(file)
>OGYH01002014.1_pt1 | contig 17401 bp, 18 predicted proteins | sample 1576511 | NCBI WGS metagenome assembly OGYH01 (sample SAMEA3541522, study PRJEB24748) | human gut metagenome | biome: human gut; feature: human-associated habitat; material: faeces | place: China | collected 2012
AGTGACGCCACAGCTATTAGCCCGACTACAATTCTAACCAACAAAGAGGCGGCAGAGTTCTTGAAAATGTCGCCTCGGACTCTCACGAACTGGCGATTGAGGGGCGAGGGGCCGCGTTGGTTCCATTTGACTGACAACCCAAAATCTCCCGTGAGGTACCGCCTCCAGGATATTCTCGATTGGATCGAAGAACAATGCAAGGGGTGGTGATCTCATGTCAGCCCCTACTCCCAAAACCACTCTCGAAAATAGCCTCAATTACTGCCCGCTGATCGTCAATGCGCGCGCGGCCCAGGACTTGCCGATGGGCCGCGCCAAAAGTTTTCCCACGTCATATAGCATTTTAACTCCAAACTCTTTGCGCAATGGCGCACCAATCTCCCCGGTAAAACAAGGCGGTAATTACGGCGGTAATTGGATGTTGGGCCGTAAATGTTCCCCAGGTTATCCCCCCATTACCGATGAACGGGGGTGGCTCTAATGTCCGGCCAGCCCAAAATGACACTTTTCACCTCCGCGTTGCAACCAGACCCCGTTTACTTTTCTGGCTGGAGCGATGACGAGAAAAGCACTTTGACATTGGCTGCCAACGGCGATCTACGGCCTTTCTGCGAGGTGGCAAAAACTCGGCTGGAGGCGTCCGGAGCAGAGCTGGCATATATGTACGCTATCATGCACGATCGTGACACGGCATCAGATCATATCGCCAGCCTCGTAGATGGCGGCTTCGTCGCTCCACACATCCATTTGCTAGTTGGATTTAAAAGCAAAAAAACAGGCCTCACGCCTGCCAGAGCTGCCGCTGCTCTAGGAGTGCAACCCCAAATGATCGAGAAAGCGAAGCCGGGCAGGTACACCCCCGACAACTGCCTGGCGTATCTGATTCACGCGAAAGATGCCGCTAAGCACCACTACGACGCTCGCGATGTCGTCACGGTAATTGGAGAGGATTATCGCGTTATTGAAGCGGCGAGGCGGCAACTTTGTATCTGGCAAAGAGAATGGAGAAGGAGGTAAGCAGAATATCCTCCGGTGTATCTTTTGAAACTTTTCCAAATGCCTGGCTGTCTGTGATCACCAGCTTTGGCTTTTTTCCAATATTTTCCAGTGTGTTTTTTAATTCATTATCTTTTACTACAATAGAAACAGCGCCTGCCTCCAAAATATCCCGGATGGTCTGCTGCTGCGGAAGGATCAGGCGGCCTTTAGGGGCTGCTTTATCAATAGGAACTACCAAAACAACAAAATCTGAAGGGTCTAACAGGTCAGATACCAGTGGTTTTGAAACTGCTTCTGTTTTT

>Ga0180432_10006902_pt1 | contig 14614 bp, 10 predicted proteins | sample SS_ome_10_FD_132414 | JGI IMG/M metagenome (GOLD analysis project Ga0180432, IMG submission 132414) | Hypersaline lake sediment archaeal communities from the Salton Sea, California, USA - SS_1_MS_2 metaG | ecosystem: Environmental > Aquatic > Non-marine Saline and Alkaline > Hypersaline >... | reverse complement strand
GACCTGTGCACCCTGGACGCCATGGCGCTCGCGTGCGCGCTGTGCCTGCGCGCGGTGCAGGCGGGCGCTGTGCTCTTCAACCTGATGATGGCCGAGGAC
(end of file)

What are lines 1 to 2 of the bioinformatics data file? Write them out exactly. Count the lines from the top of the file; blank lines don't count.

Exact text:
>OGYH01002014.1_pt1 | contig 17401 bp, 18 predicted proteins | sample 1576511 | NCBI WGS metagenome assembly OGYH01 (sample SAMEA3541522, study PRJEB24748) | human gut metagenome | biome: human gut; feature: human-associated habitat; material: faeces | place: China | collected 2012
AGTGACGCCACAGCTATTAGCCCGACTACAATTCTAACCAACAAAGAGGCGGCAGAGTTCTTGAAAATGTCGCCTCGGACTCTCACGAACTGGCGATTGAGGGGCGAGGGGCCGCGTTGGTTCCATTTGACTGACAACCCAAAATCTCCCGTGAGGTACCGCCTCCAGGATATTCTCGATTGGATCGAAGAACAATGCAAGGGGTGGTGATCTCATGTCAGCCCCTACTCCCAAAACCACTCTCGAAAATAGCCTCAATTACTGCCCGCTGATCGTCAATGCGCGCGCGGCCCAGGACTTGCCGATGGGCCGCGCCAAAAGTTTTCCCACGTCATATAGCATTTTAACTCCAAACTCTTTGCGCAATGGCGCACCAATCTCCCCGGTAAAACAAGGCGGTAATTACGGCGGTAATTGGATGTTGGGCCGTAAATGTTCCCCAGGTTATCCCCCCATTACCGATGAACGGGGGTGGCTCTAATGTCCGGCCAGCCCAAAATGACACTTTTCACCTCCGCGTTGCAACCAGACCCCGTTTACTTTTCTGGCTGGAGCGATGACGAGAAAAGCACTTTGACATTGGCTGCCAACGGCGATCTACGGCCTTTCTGCGAGGTGGCAAAAACTCGGCTGGAGGCGTCCGGAGCAGAGCTGGCATATATGTACGCTATCATGCACGATCGTGACACGGCATCAGATCATATCGCCAGCCTCGTAGATGGCGGCTTCGTCGCTCCACACATCCATTTGCTAGTTGGATTTAAAAGCAAAAAAACAGGCCTCACGCCTGCCAGAGCTGCCGCTGCTCTAGGAGTGCAACCCCAAATGATCGAGAAAGCGAAGCCGGGCAGGTACACCCCCGACAACTGCCTGGCGTATCTGATTCACGCGAAAGATGCCGCTAAGCACCACTACGACGCTCGCGATGTCGTCACGGTAATTGGAGAGGATTATCGCGTTATTGAAGCGGCGAGGCGGCAACTTTGTATCTGGCAAAGAGAATGGAGAAGGAGGTAAGCAGAATATCCTCCGGTGTATCTTTTGAAACTTTTCCAAATGCCTGGCTGTCTGTGATCACCAGCTTTGGCTTTTTTCCAATATTTTCCAGTGTGTTTTTTAATTCATTATCTTTTACTACAATAGAAACAGCGCCTGCCTCCAAAATATCCCGGATGGTCTGCTGCTGCGGAAGGATCAGGCGGCCTTTAGGGGCTGCTTTATCAATAGGAACTACCAAAACAACAAAATCTGAAGGGTCTAACAGGTCAGATACCAGTGGTTTTGAAACTGCTTCTGTTTTT